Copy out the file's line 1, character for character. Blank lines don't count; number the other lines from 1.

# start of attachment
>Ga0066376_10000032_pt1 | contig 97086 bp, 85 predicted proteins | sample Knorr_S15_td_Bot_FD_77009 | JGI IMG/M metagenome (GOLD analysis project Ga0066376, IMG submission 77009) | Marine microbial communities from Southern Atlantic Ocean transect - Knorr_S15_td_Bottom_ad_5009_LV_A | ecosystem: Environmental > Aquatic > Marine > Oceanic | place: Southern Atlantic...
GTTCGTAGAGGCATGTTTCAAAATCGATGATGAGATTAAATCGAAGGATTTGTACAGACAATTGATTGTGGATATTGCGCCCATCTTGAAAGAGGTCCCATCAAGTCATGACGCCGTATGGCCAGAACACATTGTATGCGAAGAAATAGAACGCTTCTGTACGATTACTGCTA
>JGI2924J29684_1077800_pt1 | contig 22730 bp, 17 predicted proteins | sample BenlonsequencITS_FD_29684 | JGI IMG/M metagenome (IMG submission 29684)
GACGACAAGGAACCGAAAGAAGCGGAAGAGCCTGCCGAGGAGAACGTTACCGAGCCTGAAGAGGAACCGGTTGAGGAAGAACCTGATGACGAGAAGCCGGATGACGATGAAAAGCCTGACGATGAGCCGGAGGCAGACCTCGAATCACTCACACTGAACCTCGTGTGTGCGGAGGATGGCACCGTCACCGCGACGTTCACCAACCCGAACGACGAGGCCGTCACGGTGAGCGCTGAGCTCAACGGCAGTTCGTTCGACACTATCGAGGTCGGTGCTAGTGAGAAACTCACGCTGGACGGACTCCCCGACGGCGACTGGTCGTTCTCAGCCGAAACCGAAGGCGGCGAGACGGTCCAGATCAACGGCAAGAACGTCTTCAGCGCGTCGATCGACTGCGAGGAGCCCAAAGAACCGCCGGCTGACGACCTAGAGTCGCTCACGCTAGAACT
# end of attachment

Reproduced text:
>Ga0066376_10000032_pt1 | contig 97086 bp, 85 predicted proteins | sample Knorr_S15_td_Bot_FD_77009 | JGI IMG/M metagenome (GOLD analysis project Ga0066376, IMG submission 77009) | Marine microbial communities from Southern Atlantic Ocean transect - Knorr_S15_td_Bottom_ad_5009_LV_A | ecosystem: Environmental > Aquatic > Marine > Oceanic | place: Southern Atlantic...